Jul 21, 2011

Dexter 6DOF-IMU

6DOF-IMU you say???  What's that?



Well the folks over at Dexter Industries look like they are putting the finishing touches to a new sensor.  The IMU stands for Inertial Measurement Unit and the 6DOF means 6 Degrees Of Freedom.  What does that mean in normal speak?

Well in layman terms the sensor will be able to not only be able to measure movement in the left/right forward/backward and up/down directions, but will also be able to measure the amount of rotating in all the same directions (can anyone come up with a better explanation?)

Xander over at 'I'd Rather be Building Robots' has a prototype (complete with ridiculously bright LED) and is putting it through it's paces.  Can't wait to see what's possible with this sensor!

8 comments:

Brian Davis said...

The question here might end up being drift and integration error. Keep in mind an IMU does not measure position, or even velocity... it measures acceleration. To get position information you have to integrate up twice from their, and any slight error integrates up as well. So the questions are...
...does it have good enough stability?
...does it have good enough resolution?
...does it do the integration on-sensor, or do you have to have the NXT do it (the problem here is not just resources on the NXT, but how rapidly it can "ping" the sensor for new accelerations)?

I'm *very* interested in this sensor, but it would be really interesting to see a detailed review of it.

Daniele Benedettelli said...

To be precise, the 3D accelerometer measures the intensity of the gravity vector in static conditions, and acceleration in dynamic conditions; integrating acceleration to get velocity or position is almost impossible. The 3D gyro measures the rotation speed.
I don't think there's angle integration with as low drift as in the Cruizcore.

Brian Davis said...

... I don't know if I'd phrase it that way Daniele. You make it sound like the accelerometer does different things under different conditions. It doesn't. It just measures acceleration. Period.

If the sensor is moving at constant velocity and at the Earth's surface, then the accelerations could be used to deduce the direction of gravity (the only other acceleration in this case). If the sensor is changing velocity and near the Earth's surface, then the reported accelerations are a combination of gravity and any other accelerations of the robot.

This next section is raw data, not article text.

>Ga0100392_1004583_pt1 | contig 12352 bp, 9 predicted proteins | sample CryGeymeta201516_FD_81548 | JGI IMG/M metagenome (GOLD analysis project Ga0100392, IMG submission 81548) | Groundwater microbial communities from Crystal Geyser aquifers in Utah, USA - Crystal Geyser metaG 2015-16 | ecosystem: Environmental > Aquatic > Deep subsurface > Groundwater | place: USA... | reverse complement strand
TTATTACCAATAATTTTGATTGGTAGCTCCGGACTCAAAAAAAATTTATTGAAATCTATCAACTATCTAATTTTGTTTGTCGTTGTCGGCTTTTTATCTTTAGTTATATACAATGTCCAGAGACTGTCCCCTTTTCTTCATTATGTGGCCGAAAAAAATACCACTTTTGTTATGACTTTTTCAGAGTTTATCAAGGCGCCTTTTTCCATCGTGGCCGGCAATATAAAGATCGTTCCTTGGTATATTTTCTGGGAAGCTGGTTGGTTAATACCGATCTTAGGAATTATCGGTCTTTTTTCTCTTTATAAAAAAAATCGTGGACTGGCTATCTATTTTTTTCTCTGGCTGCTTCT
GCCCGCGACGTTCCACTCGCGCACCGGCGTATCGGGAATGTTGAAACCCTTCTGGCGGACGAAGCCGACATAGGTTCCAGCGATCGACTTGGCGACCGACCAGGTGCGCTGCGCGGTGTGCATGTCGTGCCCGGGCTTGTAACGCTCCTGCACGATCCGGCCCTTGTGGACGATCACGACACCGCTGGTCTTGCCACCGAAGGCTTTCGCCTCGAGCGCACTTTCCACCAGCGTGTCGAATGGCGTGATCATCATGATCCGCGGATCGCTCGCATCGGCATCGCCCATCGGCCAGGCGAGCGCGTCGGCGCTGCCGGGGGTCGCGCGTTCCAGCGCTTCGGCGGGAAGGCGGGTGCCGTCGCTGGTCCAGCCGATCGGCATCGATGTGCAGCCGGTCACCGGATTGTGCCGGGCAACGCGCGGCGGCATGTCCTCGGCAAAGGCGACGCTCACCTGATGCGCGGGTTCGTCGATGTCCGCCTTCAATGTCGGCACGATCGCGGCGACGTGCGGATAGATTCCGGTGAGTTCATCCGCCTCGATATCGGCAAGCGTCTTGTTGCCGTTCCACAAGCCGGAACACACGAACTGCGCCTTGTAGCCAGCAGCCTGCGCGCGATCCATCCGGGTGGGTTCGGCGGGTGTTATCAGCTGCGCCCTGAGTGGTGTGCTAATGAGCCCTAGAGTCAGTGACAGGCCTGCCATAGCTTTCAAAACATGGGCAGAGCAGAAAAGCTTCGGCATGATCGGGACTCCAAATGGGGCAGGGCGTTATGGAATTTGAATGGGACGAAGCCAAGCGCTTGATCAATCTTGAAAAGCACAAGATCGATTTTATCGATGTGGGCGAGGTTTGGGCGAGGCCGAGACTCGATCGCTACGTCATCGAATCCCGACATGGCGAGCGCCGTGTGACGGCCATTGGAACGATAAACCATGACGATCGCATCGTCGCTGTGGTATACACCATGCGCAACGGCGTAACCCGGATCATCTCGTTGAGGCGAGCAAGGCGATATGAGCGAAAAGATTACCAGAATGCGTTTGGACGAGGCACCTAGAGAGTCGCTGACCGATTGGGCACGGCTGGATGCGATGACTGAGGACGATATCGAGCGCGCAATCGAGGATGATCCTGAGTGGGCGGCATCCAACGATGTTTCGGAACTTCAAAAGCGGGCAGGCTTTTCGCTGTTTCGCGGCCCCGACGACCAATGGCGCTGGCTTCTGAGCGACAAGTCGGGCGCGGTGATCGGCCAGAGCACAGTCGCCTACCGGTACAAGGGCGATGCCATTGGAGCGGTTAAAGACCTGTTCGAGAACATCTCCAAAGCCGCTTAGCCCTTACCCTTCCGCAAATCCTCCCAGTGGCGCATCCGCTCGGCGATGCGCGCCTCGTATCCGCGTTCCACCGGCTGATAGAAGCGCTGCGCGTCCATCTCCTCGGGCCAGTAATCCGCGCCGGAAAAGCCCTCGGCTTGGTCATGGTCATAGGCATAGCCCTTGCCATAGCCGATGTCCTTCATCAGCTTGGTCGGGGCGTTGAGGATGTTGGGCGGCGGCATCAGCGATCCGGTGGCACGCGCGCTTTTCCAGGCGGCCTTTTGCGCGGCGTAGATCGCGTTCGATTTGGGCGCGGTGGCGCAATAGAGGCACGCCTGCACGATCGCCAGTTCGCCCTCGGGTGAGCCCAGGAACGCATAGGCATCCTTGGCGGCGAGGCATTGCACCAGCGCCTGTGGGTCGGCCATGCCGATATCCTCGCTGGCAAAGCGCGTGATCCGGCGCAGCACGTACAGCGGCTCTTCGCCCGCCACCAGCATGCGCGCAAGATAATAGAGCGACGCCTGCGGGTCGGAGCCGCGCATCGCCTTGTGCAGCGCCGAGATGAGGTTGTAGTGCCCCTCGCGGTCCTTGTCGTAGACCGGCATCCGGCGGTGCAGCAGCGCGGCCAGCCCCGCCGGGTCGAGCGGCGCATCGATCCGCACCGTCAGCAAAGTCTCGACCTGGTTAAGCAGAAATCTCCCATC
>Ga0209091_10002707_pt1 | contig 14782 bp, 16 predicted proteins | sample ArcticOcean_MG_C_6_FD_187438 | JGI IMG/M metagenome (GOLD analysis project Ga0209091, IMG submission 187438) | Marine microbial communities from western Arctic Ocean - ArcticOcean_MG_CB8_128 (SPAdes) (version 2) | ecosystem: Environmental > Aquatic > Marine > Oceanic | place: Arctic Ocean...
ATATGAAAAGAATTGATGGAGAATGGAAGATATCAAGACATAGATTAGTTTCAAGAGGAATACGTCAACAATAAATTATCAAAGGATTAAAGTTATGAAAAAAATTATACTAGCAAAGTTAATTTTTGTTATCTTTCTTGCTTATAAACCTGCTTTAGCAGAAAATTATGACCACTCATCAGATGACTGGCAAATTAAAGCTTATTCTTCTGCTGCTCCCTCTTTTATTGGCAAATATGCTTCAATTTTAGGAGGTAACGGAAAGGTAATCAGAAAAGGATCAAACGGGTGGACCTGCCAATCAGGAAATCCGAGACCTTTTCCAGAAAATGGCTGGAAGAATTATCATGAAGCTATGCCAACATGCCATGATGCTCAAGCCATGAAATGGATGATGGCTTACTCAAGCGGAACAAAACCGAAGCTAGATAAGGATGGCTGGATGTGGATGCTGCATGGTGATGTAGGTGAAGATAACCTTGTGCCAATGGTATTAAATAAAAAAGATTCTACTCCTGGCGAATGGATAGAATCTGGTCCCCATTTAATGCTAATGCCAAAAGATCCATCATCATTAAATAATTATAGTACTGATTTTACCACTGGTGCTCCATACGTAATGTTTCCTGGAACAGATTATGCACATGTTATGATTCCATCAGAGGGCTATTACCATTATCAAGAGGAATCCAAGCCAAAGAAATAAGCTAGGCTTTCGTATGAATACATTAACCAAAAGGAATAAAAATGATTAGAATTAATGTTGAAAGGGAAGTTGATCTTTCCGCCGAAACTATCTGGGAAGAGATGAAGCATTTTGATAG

To make matters more complicated, if the sensor reports an acceleration of, say, 3 m/s^2 in the +X direction, that doesn't tell you how your velocity over the surface has changed... because the +X axis of the sensor will be tired to the robot, while the robot may be at some unknown orientation on the surface. So cumulative errors in the position angle (due to slight errors in the gyro return, and errors in integration) end up causing errors in determining the linear accelerations as well, amplifying the error in the velocities, an error which is amplified still more when integrated up to velocities.

Yes, inertial measurement is *complicated*. Accuracy depends on a hoard of things, and the more frequently the linear & angular accelerations the better (but you need to use a reasonable integration strategy as well).

This is a really cool sensors - a 6 DOF IMU is something I've wanted to play with on the NXT for some time. But I'd be very surprised if this suddenly allowed easy spacial localization for small LEGO robots (although I'd be VERY happy to be disproved!).

Linus A. said...

Great news, I'm just as interested in this sensor as you guys. And great discussion as well.

The thing you measure (at least for 3 of the 6 DoFs) is acceleration. As we're most likely using this sensor on earth, it will "feel" the effects of gravity. What the sensor outputs is its current acceleration, and unfortunately (or luckily, depends), it has the gravitational acc. vector superimposed (to its own acceleration in the earth reference frame).

So sometimes you can use this information, i.e. to have a tilt sensor. Or to detect free fall (gravitational acc. seems "gone"). But when you get those 2 things combined (your object doing some sort of motion on its own + gravity), it can be hard to separate those 2 forces again.

I've tried to integrate the values of the HiTechnic accelerator before. I put it "level" on my desk and calibrated it, i.e. so that it's current orientation is "even/level". Then I just moved it to the right a bit. The resulting plot can be seen here. It shows speed, and you can nicely identify the problem: The speed doesn't return to 0 after integration -- the samples don't cancel each out perfectly. No imagine how bad this gets when performing a 2nd integration.

Regards, Linus

Linus A. said...

Oh, and if anyone wants to see the raw acceleration values (x-axis only) for the sample pic I mentioned before, they're here.

Brian Davis said...